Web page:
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Embryonic stem cells update

Non-binding opinion marks a step towards patent harmonisation across Europe

Stem cellThe patentability of stems cells is a controversial subject and an area of law that is evolving rapidly. On March 10, 2011, Advocate General Bot gave his non-binding opinion (C-34/10 Oliver Brüstle v Greenpeace) on the patentability of embryonic stem cells, which, if followed by the Court of Justice of the European Union, will set minimum harmonisation requirements throughout Europe.

A stem cell is a special type of cell that, under the appropriate conditions, has the ability to replicate quickly, producing identical copies. They can be grown to large numbers in culture and then manipulated to differentiate into specific cell types for onward application.

As a result, stem cells have a wide range of uses in medical research from regenerative and therapeutic medicine to drug discovery and toxicology. One common use is to transplant these specific cell types into patients to replace damaged or diseased cells of the same type, restoring function. In the future, it may even be possible to grow organs from stem cells for transplantation into patients. However, stem cells cannot develop into a full human being nor are they classified as 'embryos'.

Generally speaking there are two types of stem cell: embryonic and post-embryonic. Embryonic stem cells are obtained from the inner cell mass of a blastocyst and are able to differentiate into any type of cell (they are pluripotent).

As embryonic stem cells are obtained from a blastocyst their derivation typically involves the destruction of human embryos. Post-embryonic stem cells derive from cells that have already developed past their embryonic state and, importantly, their creation does not result in embryo destruction. Unlike embryonic stem cells, they are restricted in their ability to differentiate to their tissue of origin (they are multipotent).

The development of stem cell technology is heavily regulated and it takes a significant amount of time and money to create a usable product. Research and development have to be carried out at an early stage: stem cells with the necessary characteristics must be derived, produced, isolated and stored in sufficient number and quality for onward clinical application without degradation. Thereafter, clinical trials and strict testing are necessary to ensure safety and efficacy. Patent protection allows companies (and their sponsors) to recoup some of these costs. However, there has been much debate as to whether stem cells and processes that use stem cells should be afforded protection.

Patent protection
For many years European patent law has made it clear that one cannot patent the 'human body' (including at various stages of formation) or the 'use of human embryos for industrial or commercial purposes'. However, historically these prohibitions have been interpreted differently by Member States regarding patenting stem cells.

The Advocate General's opinion makes it clear that totipotent cells, those which appear in the first few days of human development after fusion of the gametes, are excluded from patentability. The Advocate General's reasoning was that totipotent cells represent the first stage of the human body and as such must be legally classified as embryos, therefore the patentability of such must be excluded. Likewise, the blastocyst stage of development, by which time a four- to six-day-old embryo has been formed consisting of a ball of about 100 cells, must also be excluded from patentability.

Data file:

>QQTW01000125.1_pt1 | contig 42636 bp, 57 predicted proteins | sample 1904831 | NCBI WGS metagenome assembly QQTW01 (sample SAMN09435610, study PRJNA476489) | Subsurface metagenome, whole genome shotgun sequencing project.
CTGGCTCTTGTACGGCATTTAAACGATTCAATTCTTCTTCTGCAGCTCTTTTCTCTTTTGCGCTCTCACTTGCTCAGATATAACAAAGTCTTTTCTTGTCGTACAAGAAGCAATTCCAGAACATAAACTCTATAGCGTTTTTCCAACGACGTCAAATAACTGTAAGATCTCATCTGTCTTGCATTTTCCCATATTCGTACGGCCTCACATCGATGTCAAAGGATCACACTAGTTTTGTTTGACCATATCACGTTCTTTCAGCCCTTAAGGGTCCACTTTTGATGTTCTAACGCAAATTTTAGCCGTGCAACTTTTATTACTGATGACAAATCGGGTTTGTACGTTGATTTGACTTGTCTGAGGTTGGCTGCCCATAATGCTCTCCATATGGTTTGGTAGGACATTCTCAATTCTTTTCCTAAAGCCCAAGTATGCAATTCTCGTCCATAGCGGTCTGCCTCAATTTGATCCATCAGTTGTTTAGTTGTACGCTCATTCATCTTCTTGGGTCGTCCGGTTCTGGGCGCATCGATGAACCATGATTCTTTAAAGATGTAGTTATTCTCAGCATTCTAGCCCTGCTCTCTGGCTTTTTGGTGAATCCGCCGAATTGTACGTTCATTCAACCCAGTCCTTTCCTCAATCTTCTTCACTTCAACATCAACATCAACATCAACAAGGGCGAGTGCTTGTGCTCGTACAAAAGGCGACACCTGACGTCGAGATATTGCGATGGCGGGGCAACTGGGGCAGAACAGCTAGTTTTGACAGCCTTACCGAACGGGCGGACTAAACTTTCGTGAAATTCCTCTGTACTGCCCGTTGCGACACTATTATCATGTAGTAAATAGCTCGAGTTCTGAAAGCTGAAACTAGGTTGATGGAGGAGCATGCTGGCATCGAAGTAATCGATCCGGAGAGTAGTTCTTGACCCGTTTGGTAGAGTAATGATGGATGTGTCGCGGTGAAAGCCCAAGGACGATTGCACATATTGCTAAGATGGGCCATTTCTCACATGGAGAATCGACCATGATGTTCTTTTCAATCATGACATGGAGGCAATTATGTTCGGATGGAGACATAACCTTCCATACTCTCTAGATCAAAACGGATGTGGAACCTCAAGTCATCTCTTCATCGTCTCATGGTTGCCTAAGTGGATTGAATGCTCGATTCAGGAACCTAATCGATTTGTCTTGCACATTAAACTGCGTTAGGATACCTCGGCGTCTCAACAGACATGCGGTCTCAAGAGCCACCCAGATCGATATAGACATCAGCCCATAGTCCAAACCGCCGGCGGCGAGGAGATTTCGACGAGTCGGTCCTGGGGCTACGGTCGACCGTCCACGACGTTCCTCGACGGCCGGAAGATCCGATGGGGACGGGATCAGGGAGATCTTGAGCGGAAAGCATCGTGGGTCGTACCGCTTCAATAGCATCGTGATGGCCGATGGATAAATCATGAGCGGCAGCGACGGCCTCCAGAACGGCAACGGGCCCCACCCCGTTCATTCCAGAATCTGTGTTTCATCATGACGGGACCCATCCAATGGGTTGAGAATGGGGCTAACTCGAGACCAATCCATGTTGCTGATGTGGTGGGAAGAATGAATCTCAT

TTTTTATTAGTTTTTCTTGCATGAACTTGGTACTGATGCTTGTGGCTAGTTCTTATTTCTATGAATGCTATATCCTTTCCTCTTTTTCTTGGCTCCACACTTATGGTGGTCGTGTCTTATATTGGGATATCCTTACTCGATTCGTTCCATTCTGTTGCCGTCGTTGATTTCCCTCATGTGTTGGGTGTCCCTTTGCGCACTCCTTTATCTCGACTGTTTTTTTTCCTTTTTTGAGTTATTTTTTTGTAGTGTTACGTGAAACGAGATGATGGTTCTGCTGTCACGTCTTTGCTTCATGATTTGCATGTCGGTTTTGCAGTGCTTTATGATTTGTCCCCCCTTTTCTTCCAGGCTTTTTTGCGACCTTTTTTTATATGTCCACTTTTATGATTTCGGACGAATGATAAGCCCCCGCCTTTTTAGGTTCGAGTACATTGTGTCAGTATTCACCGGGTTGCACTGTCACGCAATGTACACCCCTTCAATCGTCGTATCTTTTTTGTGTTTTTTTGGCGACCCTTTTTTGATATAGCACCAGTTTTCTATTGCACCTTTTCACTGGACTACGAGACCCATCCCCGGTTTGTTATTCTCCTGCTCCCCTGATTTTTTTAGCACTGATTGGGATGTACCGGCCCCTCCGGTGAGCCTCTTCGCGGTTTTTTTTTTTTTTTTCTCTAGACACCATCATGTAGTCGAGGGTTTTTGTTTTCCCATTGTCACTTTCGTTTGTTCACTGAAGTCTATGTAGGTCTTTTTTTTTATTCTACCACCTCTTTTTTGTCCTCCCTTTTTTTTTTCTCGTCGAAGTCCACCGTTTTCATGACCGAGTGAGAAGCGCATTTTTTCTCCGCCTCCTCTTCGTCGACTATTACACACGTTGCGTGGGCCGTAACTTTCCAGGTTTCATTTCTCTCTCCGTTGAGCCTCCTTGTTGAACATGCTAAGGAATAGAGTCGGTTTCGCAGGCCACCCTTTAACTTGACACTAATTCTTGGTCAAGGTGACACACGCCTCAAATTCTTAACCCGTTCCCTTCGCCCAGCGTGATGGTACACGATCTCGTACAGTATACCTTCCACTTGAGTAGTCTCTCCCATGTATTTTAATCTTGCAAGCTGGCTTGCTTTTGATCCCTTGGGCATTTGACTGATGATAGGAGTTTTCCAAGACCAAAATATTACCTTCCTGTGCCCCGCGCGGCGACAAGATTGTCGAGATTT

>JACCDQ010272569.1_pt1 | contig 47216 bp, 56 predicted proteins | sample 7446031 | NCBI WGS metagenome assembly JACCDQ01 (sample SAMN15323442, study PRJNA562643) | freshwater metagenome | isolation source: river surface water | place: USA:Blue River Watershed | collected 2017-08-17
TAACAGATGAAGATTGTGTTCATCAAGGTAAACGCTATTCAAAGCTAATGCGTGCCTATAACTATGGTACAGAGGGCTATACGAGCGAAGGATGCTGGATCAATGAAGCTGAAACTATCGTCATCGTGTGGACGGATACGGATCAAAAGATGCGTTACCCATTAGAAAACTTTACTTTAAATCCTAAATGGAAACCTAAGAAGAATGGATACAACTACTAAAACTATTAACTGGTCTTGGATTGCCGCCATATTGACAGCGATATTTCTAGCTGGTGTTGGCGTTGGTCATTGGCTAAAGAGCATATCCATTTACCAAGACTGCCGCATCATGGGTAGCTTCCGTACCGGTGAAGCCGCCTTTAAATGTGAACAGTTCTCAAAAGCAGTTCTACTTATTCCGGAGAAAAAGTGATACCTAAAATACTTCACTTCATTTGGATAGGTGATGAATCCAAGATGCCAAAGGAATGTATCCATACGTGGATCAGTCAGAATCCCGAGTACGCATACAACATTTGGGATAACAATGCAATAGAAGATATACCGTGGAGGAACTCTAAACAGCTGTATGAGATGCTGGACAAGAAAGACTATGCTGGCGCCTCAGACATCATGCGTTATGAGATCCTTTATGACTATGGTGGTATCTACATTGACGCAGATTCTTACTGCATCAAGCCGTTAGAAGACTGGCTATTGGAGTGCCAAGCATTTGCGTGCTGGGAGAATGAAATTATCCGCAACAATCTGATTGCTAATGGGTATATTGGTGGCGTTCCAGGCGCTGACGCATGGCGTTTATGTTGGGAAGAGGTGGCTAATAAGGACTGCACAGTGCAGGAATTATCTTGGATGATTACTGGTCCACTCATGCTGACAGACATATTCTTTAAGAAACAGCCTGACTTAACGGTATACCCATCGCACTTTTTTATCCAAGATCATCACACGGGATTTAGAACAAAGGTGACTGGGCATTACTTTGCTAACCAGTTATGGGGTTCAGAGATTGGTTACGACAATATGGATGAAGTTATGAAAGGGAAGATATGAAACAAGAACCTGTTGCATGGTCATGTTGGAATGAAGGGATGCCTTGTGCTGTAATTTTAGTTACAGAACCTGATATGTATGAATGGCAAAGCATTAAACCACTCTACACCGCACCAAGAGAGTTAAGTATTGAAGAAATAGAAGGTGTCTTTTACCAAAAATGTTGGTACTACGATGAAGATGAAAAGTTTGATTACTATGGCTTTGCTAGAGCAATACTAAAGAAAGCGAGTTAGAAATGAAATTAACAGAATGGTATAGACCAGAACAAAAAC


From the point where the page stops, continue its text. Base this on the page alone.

When considering embryonic stem cells, although the Advocate General appreciated that embryonic stem cells were not 'embryos' nor could they develop into a human being (they are not totipotent), he made it clear that their origin could not be ignored. He stated that embryonic stem cells, or processes that use embryonic stem cells, should only be patentable if the stem cells were not obtained to the detriment of an embryo, be that its destruction or its modification. 

Although not specifically mentioned by the Advocate General, it seems reasonable that as the derivation of post-embryonic stem cells does not involve the use or destruction of human embryos, they, as well as uses thereof, should be afforded patent protection. 

If the Advocate General's opinion is followed it will harmonise the law in this area across all of Europe. However, this is not as pioneering as it first appears. The European Patent Office has already reached the same conclusion following its decision in Wisconsin Alumni Research Foundation (WARF) patent application (the WARF decision effectively prevented embryonic stem cell related patent applications being made through the administratively efficient route of the European Patent Office as their creation would inevitably result in the destruction of a human embryo).

However, unlike a ruling from the European court, the WARF decision is not binding on national IP offices and nothing prevented applicants simply applying at a national level in the pro-patentability jurisdictions. However, France, the UK, Germany and Spain have already introduced national law prohibitions on the patentability of embryonic stem cells and so any ruling of the European court will simply pull all Member States into line. The real danger of any such ruling is that stem cell researchers could migrate to jurisdictions outside the EU where patent protection is more favourable.

Rob Jacob

The Author
Rob Jacob
is an associate at Stephenson Harwood

6th July 2011


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